The new Oscar-bait thriller Prisoners is very well done for the most part, earning enough points with its tightly crafted, nuanced first half to buy its way through a final act that quickly fills up with genre short cuts and over-cooked “this is the work of a crazy person!” tomfoolery. It has plenty of nice, big, “Lookit me, Academy!” performances from some very good actors.
If you like films that at least play at appealing to the head as much as twisting the gut, you should probably go see it–if for no other reason than to cleanse your Cineplex palette of the Summer’s sugar-rush and prepare yourself for the Fall’s more subtle flavors.
But those of you who have not yet seen Prisoners and are thinking about doing so probably have another question: Is it too dark, too grim, too terrifyingly hopeless for me? After all, the film’s premise is that one Thanksgiving Day in cold and rainy Pennsylvania, two young girls go missing after dinner.
Their parents (played by Hugh Jackman and Maria Bello, and Terrance Howard and Viola Davis—that’s three Oscar nominees right there, with more to come!) are naturally besides themselves with red-eyed, frantic worry. Enter the always-terrific Jake Gyllenhaal as Detective Loki, an enigmatic but dedicated sleuth. (He has tattoos and a murky past, but just as with his similar role in David Fincher’s excellent Zodiac, he also has those Jake Gyllenhaal big eyes and crooked smile that leave his motives and abilities slightly in question.)
Loki and the police quickly find a possible suspect, the developmentally arrested Alex (Paul Dano turning his oily, squirmy Paul Dano-ness up to 11), but despite quite a bit of circumstantial evidence and Alex’s general tic-y weirdness, there’s not enough to charge and hold him. So upon his release, Jackman’s Keller Dover—a man’s man survivalist and hunter-protector—takes matters—and Alex—into his own hands, kidnapping and torturing the terrified young man to find out what Keller knows Alex must know about the missing girls.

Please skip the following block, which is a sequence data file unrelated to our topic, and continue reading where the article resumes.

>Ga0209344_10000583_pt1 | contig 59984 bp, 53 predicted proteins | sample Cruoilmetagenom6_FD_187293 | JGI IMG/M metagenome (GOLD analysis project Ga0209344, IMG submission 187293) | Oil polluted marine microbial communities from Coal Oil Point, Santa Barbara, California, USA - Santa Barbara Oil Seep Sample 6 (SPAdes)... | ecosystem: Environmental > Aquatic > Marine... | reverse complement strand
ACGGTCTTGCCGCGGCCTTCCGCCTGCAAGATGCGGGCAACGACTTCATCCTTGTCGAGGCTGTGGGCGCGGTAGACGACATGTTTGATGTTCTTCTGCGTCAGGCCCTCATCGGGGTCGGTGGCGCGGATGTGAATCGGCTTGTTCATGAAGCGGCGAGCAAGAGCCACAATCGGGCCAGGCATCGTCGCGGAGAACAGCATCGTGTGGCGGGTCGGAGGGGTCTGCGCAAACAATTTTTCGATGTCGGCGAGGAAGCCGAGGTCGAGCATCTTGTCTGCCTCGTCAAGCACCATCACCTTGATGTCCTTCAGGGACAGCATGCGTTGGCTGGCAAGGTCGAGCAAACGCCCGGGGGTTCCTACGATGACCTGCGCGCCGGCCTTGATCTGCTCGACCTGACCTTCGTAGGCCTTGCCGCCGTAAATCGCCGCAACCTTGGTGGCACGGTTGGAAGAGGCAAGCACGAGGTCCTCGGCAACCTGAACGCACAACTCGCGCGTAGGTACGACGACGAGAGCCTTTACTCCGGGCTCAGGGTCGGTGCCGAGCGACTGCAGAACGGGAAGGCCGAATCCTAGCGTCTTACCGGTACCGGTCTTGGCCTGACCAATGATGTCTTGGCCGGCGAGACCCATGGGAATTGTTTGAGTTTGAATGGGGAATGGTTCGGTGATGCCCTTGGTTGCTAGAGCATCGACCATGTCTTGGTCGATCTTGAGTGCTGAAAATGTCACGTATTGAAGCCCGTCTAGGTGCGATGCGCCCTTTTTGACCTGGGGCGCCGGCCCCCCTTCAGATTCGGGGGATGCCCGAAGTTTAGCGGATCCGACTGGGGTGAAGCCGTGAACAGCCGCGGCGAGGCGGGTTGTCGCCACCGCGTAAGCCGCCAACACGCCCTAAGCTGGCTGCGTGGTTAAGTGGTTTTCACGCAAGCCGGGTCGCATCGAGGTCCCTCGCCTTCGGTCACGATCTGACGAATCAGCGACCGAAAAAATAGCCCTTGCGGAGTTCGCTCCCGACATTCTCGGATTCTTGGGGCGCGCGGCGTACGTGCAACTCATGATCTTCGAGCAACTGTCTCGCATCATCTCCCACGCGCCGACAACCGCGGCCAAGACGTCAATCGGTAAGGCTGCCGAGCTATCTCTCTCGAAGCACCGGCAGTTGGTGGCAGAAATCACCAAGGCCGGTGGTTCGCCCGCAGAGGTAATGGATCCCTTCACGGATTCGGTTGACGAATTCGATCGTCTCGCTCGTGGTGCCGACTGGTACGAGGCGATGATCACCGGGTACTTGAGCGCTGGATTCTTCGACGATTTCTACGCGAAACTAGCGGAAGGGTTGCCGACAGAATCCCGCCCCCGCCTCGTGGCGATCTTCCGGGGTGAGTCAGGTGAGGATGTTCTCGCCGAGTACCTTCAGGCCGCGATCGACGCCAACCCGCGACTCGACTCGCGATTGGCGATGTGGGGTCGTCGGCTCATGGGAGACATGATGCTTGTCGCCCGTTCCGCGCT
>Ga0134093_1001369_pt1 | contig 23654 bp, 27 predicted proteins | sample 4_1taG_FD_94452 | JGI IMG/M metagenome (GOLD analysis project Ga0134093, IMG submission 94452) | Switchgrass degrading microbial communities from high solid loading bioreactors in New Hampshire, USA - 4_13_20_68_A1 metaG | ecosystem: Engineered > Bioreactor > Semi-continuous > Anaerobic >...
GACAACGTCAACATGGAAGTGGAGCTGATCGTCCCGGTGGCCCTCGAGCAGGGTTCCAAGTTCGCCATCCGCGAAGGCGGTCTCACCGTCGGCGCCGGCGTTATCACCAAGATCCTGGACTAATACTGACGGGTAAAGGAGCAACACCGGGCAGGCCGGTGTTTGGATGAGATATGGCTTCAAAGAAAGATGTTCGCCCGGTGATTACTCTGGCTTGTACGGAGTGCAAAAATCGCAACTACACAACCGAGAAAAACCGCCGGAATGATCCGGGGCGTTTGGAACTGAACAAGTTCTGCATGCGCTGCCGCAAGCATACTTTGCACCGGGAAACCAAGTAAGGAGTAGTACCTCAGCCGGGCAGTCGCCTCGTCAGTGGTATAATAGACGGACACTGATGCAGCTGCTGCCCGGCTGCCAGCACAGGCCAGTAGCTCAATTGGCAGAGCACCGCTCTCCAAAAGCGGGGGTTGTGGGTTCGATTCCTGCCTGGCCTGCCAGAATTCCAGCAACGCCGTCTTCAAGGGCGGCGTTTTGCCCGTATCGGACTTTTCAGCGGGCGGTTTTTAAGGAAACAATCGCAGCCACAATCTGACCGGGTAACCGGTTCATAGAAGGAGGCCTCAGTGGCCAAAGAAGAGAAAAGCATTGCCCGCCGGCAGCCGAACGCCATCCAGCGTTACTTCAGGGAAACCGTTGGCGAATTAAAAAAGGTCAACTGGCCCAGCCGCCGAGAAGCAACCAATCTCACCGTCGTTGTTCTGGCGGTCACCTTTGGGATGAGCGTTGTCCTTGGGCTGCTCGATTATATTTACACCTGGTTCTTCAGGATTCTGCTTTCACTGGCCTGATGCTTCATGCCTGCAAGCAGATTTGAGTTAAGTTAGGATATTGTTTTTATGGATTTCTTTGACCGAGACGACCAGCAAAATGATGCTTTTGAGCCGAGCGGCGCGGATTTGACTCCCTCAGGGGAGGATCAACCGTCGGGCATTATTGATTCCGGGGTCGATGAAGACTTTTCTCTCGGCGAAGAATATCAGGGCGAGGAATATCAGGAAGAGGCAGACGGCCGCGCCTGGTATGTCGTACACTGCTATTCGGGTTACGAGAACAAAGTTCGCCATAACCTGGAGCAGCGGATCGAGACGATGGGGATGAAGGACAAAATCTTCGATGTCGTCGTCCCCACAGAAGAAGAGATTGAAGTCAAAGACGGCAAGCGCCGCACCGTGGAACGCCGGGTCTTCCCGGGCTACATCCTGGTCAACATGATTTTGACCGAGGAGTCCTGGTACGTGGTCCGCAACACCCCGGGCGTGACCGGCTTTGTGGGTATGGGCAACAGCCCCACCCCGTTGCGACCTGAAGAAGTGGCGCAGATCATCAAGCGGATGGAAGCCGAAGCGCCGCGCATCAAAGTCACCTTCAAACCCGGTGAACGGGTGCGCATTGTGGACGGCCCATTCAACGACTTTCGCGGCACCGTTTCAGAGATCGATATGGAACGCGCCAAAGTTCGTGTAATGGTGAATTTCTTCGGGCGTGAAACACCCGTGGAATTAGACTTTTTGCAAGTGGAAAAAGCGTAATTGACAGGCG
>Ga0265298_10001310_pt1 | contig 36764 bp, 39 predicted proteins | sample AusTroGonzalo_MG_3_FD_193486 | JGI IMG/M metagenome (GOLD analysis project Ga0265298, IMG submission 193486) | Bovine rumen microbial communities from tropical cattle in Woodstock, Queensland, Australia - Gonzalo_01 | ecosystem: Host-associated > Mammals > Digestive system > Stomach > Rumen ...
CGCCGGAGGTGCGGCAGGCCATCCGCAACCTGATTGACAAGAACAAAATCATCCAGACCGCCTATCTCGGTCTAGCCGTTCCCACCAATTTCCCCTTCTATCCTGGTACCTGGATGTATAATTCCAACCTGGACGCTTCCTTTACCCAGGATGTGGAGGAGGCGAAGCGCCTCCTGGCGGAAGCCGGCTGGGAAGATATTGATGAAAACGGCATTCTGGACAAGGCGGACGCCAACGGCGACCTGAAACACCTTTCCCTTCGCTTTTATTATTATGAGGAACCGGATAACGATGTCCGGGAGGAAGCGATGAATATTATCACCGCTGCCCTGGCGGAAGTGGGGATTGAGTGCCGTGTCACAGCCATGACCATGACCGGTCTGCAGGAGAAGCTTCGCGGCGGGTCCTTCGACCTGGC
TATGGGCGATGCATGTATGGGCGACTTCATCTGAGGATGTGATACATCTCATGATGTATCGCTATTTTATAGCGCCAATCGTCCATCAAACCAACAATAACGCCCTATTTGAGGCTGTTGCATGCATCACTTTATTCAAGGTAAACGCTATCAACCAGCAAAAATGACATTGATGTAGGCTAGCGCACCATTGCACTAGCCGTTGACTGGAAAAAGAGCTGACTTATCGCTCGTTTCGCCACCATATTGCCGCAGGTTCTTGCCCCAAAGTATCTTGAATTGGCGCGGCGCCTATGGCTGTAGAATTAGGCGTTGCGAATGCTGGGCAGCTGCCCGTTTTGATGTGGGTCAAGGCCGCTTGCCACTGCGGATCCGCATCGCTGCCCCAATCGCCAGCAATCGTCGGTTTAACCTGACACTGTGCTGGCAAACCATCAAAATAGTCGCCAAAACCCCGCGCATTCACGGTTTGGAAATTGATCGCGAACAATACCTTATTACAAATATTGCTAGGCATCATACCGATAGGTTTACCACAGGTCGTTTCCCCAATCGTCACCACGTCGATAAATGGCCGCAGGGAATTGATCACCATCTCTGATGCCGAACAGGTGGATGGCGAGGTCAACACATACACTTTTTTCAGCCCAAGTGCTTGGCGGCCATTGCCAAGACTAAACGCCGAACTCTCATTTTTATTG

Sounds like a jolly good time at out at the movie theater, doesn’t it? In fact, it is—Prisoners is the latest example of what we’ll call Feel-Good Feel-Bad movies. Well-scripted (up to a point) by newcomer Aaron Guzikowski, the film is directed with sure-handed nuance and searing emotional intelligence by the French-Canadian (so, like kinda foreign, but still North American!) director Denis Villeneuve, whose 2010 film Incendies was a much darker, grimly masterful look into the conflicted, paradoxical nature of suffering, hatred, and human connection.
When it comes to feeling good about feeling bad, horror-movie fans are plenty familiar with this sort of emotional slight of hand, but a mainstream film like Prisoners sells itself as horror for “grown ups.” There are no cheap shocks, no baroque gore or phantasmagoric beings—instead it plays off deeper fears of child abduction and parental (and legal) impotence in the face of the unthinkable. Most slasher horror films scare younger people with threats to the things they hold most dear: their young, healthy bodies. Prisoners goes after what scares parents the most: something happening to their kids.